The Downtown development community is in an uproar over a proposed move that would significantly hike the fees developers of adaptive reuse, live-work projects are required to pay to help fund local parks, the Downtown News reports.

The issue came to a head on Friday, Sept. 7, when, after rounds of attempted negotiation between local officials and the city Zoning Administrator, Old Bank District developer Tom Gilmore formally appealed the move.

Adding fuel to the fire of those against the increased fees - which in some cases could triple - are claims that past collections of millions of dollars have produced few results.

"We have seen no benefit whatsoever in terms of new green space that can serve the residents of Downtown," said Carol Schatz, president of the Central City Association. Schatz attempted to mediate the dispute. "We have no idea where this money has gone."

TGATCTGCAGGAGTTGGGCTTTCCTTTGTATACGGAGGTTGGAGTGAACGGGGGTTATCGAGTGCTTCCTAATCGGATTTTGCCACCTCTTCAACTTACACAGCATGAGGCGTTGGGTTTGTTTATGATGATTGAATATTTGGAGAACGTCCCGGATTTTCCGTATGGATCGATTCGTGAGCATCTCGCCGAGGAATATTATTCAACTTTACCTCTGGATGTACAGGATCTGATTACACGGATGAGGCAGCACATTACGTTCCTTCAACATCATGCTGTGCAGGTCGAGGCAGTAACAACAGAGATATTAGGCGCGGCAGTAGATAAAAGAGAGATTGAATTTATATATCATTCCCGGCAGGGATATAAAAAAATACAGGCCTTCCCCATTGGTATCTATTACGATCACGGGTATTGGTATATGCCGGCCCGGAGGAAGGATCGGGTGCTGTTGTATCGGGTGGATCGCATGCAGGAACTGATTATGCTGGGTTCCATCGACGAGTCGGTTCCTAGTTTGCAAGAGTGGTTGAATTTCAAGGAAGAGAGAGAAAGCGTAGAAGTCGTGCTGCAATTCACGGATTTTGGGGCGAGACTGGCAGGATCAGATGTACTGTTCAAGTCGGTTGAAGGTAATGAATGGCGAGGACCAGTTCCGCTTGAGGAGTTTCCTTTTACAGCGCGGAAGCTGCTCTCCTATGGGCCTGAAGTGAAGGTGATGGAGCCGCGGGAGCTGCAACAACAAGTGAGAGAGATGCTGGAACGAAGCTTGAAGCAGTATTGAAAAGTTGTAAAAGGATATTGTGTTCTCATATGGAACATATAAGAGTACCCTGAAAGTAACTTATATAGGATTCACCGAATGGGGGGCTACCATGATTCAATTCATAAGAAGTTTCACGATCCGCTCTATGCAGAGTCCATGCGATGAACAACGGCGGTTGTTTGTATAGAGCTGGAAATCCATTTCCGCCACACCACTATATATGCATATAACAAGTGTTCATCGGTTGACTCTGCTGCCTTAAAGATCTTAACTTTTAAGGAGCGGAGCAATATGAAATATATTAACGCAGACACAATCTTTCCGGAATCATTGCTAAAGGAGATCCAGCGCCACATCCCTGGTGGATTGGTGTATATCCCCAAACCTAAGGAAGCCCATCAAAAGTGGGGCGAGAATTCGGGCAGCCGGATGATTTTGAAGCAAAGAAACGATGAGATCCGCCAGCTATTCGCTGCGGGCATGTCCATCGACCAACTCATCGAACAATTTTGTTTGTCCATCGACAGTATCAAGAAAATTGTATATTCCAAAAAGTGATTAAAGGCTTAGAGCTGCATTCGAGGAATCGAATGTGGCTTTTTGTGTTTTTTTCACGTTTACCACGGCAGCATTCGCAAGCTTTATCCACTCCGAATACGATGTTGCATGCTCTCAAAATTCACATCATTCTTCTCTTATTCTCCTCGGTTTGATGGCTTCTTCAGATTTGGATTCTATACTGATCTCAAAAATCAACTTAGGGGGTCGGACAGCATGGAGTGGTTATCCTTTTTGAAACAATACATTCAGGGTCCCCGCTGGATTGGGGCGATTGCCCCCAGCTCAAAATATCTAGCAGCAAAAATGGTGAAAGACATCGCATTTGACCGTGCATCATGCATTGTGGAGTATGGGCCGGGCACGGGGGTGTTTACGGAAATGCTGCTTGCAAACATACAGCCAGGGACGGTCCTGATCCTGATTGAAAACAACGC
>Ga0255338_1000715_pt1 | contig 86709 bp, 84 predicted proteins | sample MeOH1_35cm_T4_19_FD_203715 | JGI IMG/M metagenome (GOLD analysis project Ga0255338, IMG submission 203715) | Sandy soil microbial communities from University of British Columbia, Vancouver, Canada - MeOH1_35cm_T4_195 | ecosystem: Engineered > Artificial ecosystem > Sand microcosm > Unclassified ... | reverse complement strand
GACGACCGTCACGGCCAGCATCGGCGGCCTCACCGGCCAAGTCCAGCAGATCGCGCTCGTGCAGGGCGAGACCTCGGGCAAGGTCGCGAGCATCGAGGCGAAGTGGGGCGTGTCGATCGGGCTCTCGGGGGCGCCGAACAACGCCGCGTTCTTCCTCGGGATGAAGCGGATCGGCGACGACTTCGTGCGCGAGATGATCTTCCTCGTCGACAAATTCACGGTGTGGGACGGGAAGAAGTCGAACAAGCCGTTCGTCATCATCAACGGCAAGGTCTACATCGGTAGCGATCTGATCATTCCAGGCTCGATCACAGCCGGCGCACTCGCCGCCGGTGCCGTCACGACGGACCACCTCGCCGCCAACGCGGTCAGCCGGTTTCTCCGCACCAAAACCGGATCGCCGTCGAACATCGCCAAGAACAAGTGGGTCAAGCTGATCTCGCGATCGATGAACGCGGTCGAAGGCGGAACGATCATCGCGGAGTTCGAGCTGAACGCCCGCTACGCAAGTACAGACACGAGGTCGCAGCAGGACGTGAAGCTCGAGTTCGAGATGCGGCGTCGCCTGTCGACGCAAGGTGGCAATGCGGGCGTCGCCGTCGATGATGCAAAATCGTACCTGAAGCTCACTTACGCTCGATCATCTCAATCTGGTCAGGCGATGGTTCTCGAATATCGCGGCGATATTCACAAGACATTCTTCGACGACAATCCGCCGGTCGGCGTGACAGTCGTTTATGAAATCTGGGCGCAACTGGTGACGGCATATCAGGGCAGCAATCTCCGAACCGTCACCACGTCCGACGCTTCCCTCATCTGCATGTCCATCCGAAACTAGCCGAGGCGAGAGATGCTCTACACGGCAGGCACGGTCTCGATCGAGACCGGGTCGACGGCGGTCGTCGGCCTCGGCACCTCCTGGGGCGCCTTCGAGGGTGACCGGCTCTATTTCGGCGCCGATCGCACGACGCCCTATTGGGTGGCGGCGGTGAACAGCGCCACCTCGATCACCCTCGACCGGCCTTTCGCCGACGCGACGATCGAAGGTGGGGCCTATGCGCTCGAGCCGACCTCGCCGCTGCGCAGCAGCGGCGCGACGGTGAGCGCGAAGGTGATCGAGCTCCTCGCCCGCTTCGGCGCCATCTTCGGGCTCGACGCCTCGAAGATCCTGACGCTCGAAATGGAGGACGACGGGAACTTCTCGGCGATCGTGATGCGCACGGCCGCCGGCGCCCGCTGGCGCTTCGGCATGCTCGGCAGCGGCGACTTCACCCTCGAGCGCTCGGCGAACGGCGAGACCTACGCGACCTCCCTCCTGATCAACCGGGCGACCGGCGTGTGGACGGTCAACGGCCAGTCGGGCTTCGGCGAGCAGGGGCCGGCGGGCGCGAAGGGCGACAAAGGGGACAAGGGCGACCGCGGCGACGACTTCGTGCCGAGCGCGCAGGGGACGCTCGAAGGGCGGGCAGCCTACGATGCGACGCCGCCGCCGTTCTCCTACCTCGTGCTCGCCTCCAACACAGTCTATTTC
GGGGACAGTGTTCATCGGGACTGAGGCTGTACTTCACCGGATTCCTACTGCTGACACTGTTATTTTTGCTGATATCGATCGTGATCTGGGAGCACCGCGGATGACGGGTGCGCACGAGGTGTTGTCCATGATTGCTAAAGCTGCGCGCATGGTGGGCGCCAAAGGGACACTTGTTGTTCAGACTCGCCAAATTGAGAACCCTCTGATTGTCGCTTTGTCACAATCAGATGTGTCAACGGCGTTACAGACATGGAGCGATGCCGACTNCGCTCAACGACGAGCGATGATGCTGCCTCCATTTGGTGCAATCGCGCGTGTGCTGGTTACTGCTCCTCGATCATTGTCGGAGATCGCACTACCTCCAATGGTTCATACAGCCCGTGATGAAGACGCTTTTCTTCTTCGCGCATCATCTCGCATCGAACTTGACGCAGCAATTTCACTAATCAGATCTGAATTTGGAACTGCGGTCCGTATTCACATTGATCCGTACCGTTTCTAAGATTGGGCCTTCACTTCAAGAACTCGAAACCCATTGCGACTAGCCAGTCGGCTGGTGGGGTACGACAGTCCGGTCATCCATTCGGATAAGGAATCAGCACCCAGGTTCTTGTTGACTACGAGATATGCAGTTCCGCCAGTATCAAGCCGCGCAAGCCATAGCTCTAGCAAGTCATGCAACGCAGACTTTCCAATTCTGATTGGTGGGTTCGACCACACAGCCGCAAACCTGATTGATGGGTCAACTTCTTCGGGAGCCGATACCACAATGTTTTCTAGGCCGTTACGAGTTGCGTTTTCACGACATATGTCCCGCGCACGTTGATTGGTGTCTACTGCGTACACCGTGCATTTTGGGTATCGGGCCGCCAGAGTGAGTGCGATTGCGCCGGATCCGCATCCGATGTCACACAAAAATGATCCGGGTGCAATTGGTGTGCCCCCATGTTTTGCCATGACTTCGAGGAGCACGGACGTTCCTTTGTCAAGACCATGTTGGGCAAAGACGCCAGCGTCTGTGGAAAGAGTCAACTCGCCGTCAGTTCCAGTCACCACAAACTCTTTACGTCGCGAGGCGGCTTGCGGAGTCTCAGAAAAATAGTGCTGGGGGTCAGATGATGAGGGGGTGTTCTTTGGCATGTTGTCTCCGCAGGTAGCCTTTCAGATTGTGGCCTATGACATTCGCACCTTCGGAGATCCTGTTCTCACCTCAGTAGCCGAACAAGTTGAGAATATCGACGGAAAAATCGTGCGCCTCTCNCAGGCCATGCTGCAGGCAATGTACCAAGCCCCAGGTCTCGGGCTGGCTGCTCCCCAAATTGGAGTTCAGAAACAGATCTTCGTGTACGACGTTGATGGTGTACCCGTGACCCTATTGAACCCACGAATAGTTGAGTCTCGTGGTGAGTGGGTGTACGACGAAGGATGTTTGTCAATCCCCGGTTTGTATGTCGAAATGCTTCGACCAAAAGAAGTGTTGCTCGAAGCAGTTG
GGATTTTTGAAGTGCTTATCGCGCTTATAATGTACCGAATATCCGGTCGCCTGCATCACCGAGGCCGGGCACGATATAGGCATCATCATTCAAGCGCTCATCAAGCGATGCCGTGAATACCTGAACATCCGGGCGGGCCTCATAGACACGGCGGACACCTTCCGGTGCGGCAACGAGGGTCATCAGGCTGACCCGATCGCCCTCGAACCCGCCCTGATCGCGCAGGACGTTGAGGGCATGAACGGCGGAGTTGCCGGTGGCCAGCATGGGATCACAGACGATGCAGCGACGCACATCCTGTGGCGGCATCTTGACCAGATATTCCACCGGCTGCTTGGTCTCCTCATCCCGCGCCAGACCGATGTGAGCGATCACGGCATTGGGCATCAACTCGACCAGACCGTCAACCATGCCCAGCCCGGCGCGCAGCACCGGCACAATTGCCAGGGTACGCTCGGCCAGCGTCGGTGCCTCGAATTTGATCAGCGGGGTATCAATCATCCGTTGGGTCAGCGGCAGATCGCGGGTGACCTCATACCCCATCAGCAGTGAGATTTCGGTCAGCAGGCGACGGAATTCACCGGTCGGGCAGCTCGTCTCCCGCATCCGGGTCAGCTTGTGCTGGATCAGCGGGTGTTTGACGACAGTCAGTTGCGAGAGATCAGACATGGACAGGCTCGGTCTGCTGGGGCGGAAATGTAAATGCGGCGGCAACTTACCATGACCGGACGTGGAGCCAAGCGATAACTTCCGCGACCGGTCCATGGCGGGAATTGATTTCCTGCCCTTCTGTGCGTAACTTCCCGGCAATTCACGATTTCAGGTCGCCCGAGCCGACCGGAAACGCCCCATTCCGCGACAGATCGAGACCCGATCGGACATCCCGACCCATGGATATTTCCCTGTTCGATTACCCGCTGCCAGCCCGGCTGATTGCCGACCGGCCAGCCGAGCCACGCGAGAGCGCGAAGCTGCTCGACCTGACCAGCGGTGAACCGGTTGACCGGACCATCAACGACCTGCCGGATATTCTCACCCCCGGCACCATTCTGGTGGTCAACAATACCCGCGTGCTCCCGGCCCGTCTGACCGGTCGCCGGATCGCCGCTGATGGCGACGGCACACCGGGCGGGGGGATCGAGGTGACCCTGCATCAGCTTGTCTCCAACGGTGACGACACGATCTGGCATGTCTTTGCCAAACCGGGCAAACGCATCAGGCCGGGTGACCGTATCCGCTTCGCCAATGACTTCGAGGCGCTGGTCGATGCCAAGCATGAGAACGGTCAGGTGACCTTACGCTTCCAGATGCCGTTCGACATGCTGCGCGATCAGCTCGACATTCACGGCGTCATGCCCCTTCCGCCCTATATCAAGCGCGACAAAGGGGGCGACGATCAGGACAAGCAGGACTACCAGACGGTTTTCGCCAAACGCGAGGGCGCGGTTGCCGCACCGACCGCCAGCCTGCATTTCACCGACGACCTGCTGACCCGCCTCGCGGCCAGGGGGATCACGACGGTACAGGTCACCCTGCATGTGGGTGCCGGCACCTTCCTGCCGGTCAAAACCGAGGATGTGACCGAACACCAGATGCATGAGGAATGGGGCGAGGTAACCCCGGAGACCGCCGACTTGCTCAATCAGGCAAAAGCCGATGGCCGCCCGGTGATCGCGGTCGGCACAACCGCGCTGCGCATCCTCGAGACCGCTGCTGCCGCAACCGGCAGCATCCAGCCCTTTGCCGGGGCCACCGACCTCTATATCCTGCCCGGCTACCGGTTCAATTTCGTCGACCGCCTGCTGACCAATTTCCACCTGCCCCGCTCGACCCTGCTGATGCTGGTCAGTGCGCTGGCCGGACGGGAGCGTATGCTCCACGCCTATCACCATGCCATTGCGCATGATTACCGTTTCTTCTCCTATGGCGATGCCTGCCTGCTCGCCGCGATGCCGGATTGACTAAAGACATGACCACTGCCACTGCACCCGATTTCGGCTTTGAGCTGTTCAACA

The assessments, known as Quimby fees, are paid by developers of residential projects citywide to help offset the density impacts of development. Charged on a per-unit basis and collected and administered by the city's Recreation and Parks Department, the funds must be used for park projects within two miles of where they are gathered.

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